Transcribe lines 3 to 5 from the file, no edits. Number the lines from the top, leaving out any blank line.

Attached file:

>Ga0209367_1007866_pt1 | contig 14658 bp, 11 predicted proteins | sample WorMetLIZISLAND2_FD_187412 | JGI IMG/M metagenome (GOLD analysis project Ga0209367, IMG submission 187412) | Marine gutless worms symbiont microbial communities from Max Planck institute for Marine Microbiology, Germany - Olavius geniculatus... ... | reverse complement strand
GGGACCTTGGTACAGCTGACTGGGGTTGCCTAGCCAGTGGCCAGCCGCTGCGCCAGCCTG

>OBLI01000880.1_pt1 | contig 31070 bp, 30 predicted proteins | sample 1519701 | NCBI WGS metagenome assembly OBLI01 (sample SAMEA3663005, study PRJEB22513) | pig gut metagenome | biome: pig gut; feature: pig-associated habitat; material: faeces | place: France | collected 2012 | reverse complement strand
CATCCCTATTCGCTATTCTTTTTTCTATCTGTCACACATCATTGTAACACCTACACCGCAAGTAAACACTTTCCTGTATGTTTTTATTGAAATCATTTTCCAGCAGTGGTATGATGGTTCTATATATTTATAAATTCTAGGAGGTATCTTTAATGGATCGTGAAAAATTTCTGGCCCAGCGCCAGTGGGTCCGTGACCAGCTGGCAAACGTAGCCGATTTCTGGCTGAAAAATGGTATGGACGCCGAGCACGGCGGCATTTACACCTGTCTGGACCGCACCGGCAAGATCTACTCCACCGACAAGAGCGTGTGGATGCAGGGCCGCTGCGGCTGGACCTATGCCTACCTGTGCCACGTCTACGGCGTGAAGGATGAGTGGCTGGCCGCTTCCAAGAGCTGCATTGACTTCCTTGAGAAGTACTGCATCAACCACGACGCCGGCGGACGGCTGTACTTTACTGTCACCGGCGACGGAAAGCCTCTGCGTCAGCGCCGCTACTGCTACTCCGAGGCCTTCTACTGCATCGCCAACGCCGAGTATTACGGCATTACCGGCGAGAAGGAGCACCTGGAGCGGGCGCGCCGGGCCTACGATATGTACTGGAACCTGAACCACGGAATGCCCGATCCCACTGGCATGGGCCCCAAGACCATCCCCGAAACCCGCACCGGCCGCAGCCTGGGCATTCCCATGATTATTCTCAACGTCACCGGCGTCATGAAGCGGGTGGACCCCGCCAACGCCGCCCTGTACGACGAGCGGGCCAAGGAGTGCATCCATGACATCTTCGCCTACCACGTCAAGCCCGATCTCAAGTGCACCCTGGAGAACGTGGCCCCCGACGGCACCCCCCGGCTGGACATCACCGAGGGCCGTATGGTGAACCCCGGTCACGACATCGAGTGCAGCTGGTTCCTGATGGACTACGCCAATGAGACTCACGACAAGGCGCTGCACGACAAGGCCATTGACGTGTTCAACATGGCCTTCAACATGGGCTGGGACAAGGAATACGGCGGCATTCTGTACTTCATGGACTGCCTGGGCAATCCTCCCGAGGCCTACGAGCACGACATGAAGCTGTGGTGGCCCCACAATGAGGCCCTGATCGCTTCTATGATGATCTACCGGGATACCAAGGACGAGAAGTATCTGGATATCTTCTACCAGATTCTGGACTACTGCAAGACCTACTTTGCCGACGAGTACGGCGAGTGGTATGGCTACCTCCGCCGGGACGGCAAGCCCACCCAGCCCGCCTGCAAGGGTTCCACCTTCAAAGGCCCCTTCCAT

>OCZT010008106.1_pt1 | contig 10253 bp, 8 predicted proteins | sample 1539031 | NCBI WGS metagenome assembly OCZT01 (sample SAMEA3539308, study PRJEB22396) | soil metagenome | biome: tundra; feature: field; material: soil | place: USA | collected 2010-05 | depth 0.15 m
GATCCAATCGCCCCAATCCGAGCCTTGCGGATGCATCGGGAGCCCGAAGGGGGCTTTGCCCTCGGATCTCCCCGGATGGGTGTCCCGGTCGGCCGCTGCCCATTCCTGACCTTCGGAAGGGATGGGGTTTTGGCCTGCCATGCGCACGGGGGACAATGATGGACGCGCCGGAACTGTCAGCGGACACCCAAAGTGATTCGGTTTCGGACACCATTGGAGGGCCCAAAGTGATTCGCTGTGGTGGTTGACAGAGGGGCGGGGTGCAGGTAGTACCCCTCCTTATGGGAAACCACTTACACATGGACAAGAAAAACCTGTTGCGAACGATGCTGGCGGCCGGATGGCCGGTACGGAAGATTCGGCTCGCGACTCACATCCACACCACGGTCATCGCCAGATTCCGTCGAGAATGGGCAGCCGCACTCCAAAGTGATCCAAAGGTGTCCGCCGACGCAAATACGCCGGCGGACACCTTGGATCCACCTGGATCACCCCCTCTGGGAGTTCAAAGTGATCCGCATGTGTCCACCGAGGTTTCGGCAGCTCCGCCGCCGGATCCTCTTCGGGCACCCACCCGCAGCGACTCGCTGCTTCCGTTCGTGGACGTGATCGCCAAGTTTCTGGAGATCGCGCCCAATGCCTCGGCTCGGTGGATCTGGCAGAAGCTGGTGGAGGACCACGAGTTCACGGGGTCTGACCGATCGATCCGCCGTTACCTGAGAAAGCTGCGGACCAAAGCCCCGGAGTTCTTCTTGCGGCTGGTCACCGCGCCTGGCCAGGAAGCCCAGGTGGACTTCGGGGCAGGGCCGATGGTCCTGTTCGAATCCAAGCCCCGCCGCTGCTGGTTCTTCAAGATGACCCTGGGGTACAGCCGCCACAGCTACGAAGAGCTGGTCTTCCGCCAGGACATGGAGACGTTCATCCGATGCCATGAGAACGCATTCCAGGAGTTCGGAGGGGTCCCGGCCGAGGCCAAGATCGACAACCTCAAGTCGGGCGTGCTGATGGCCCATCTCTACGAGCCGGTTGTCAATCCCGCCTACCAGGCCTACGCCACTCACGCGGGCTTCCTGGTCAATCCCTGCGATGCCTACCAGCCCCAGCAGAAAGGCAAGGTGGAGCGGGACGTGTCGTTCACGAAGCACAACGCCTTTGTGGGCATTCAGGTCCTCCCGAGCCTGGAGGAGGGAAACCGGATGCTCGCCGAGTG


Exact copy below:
>OBLI01000880.1_pt1 | contig 31070 bp, 30 predicted proteins | sample 1519701 | NCBI WGS metagenome assembly OBLI01 (sample SAMEA3663005, study PRJEB22513) | pig gut metagenome | biome: pig gut; feature: pig-associated habitat; material: faeces | place: France | collected 2012 | reverse complement strand
CATCCCTATTCGCTATTCTTTTTTCTATCTGTCACACATCATTGTAACACCTACACCGCAAGTAAACACTTTCCTGTATGTTTTTATTGAAATCATTTTCCAGCAGTGGTATGATGGTTCTATATATTTATAAATTCTAGGAGGTATCTTTAATGGATCGTGAAAAATTTCTGGCCCAGCGCCAGTGGGTCCGTGACCAGCTGGCAAACGTAGCCGATTTCTGGCTGAAAAATGGTATGGACGCCGAGCACGGCGGCATTTACACCTGTCTGGACCGCACCGGCAAGATCTACTCCACCGACAAGAGCGTGTGGATGCAGGGCCGCTGCGGCTGGACCTATGCCTACCTGTGCCACGTCTACGGCGTGAAGGATGAGTGGCTGGCCGCTTCCAAGAGCTGCATTGACTTCCTTGAGAAGTACTGCATCAACCACGACGCCGGCGGACGGCTGTACTTTACTGTCACCGGCGACGGAAAGCCTCTGCGTCAGCGCCGCTACTGCTACTCCGAGGCCTTCTACTGCATCGCCAACGCCGAGTATTACGGCATTACCGGCGAGAAGGAGCACCTGGAGCGGGCGCGCCGGGCCTACGATATGTACTGGAACCTGAACCACGGAATGCCCGATCCCACTGGCATGGGCCCCAAGACCATCCCCGAAACCCGCACCGGCCGCAGCCTGGGCATTCCCATGATTATTCTCAACGTCACCGGCGTCATGAAGCGGGTGGACCCCGCCAACGCCGCCCTGTACGACGAGCGGGCCAAGGAGTGCATCCATGACATCTTCGCCTACCACGTCAAGCCCGATCTCAAGTGCACCCTGGAGAACGTGGCCCCCGACGGCACCCCCCGGCTGGACATCACCGAGGGCCGTATGGTGAACCCCGGTCACGACATCGAGTGCAGCTGGTTCCTGATGGACTACGCCAATGAGACTCACGACAAGGCGCTGCACGACAAGGCCATTGACGTGTTCAACATGGCCTTCAACATGGGCTGGGACAAGGAATACGGCGGCATTCTGTACTTCATGGACTGCCTGGGCAATCCTCCCGAGGCCTACGAGCACGACATGAAGCTGTGGTGGCCCCACAATGAGGCCCTGATCGCTTCTATGATGATCTACCGGGATACCAAGGACGAGAAGTATCTGGATATCTTCTACCAGATTCTGGACTACTGCAAGACCTACTTTGCCGACGAGTACGGCGAGTGGTATGGCTACCTCCGCCGGGACGGCAAGCCCACCCAGCCCGCCTGCAAGGGTTCCACCTTCAAAGGCCCCTTCCAT

>OCZT010008106.1_pt1 | contig 10253 bp, 8 predicted proteins | sample 1539031 | NCBI WGS metagenome assembly OCZT01 (sample SAMEA3539308, study PRJEB22396) | soil metagenome | biome: tundra; feature: field; material: soil | place: USA | collected 2010-05 | depth 0.15 m